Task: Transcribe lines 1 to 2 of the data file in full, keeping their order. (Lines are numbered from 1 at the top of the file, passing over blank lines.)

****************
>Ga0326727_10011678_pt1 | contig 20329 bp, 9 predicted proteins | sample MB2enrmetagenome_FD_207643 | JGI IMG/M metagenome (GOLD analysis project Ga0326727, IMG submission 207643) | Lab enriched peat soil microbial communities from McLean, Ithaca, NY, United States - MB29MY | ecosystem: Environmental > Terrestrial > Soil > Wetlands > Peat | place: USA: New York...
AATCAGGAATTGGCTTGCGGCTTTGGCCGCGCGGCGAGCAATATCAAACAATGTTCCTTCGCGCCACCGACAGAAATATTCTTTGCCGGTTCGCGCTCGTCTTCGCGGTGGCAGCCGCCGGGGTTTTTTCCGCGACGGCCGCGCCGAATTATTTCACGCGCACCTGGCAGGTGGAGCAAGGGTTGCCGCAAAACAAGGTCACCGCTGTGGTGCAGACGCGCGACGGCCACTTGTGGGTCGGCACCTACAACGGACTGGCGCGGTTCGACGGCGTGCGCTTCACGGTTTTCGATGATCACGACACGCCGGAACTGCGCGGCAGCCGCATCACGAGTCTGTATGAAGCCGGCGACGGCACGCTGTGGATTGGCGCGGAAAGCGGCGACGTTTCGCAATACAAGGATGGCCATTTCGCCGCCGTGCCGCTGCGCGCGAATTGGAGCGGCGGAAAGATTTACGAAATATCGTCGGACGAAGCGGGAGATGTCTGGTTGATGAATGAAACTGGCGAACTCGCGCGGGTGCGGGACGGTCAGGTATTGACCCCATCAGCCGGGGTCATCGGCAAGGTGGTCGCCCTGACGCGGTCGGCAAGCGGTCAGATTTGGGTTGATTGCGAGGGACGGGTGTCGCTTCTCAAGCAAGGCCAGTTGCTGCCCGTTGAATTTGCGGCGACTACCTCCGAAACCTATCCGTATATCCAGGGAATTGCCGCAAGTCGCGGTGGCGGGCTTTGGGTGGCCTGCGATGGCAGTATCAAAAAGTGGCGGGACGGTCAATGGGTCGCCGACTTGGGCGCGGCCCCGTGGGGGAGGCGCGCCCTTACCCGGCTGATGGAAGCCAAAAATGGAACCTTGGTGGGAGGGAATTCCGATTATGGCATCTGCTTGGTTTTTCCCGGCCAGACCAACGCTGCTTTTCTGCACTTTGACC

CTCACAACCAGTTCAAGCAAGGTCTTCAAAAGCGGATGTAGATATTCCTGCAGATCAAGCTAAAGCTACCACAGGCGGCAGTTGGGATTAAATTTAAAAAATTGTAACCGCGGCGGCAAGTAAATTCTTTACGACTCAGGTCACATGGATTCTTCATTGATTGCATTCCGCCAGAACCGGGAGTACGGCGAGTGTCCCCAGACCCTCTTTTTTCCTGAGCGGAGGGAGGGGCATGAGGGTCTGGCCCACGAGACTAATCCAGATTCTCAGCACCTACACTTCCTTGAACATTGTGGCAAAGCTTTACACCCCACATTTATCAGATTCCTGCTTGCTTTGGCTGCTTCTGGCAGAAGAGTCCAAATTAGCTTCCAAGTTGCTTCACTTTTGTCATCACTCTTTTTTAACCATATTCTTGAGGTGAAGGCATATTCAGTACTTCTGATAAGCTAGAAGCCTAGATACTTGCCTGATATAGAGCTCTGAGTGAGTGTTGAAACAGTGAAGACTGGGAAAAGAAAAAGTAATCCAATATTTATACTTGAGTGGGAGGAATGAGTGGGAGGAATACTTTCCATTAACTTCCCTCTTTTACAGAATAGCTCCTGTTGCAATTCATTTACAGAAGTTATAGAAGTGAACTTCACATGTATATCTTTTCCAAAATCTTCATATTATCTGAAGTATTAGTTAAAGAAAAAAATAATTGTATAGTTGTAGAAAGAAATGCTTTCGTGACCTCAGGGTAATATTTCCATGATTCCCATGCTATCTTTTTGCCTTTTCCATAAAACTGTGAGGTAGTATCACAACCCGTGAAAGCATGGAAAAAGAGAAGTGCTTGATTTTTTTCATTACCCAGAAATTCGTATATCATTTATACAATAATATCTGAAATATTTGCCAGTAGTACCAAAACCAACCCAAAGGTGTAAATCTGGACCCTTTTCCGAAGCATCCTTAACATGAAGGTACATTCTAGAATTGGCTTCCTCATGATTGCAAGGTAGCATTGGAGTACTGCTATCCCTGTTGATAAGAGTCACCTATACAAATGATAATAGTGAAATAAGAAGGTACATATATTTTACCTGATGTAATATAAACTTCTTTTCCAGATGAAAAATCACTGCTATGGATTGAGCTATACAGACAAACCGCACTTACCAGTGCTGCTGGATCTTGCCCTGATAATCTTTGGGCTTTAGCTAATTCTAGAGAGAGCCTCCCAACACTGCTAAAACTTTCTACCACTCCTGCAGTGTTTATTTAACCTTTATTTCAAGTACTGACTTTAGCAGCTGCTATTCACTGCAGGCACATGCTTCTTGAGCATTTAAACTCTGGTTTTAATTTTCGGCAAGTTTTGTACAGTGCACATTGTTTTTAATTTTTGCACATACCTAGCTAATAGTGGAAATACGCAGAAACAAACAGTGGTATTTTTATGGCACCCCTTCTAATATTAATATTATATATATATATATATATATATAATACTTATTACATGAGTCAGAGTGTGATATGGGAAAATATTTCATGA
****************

>Ga0326727_10011678_pt1 | contig 20329 bp, 9 predicted proteins | sample MB2enrmetagenome_FD_207643 | JGI IMG/M metagenome (GOLD analysis project Ga0326727, IMG submission 207643) | Lab enriched peat soil microbial communities from McLean, Ithaca, NY, United States - MB29MY | ecosystem: Environmental > Terrestrial > Soil > Wetlands > Peat | place: USA: New York...
AATCAGGAATTGGCTTGCGGCTTTGGCCGCGCGGCGAGCAATATCAAACAATGTTCCTTCGCGCCACCGACAGAAATATTCTTTGCCGGTTCGCGCTCGTCTTCGCGGTGGCAGCCGCCGGGGTTTTTTCCGCGACGGCCGCGCCGAATTATTTCACGCGCACCTGGCAGGTGGAGCAAGGGTTGCCGCAAAACAAGGTCACCGCTGTGGTGCAGACGCGCGACGGCCACTTGTGGGTCGGCACCTACAACGGACTGGCGCGGTTCGACGGCGTGCGCTTCACGGTTTTCGATGATCACGACACGCCGGAACTGCGCGGCAGCCGCATCACGAGTCTGTATGAAGCCGGCGACGGCACGCTGTGGATTGGCGCGGAAAGCGGCGACGTTTCGCAATACAAGGATGGCCATTTCGCCGCCGTGCCGCTGCGCGCGAATTGGAGCGGCGGAAAGATTTACGAAATATCGTCGGACGAAGCGGGAGATGTCTGGTTGATGAATGAAACTGGCGAACTCGCGCGGGTGCGGGACGGTCAGGTATTGACCCCATCAGCCGGGGTCATCGGCAAGGTGGTCGCCCTGACGCGGTCGGCAAGCGGTCAGATTTGGGTTGATTGCGAGGGACGGGTGTCGCTTCTCAAGCAAGGCCAGTTGCTGCCCGTTGAATTTGCGGCGACTACCTCCGAAACCTATCCGTATATCCAGGGAATTGCCGCAAGTCGCGGTGGCGGGCTTTGGGTGGCCTGCGATGGCAGTATCAAAAAGTGGCGGGACGGTCAATGGGTCGCCGACTTGGGCGCGGCCCCGTGGGGGAGGCGCGCCCTTACCCGGCTGATGGAAGCCAAAAATGGAACCTTGGTGGGAGGGAATTCCGATTATGGCATCTGCTTGGTTTTTCCCGGCCAGACCAACGCTGCTTTTCTGCACTTTGACC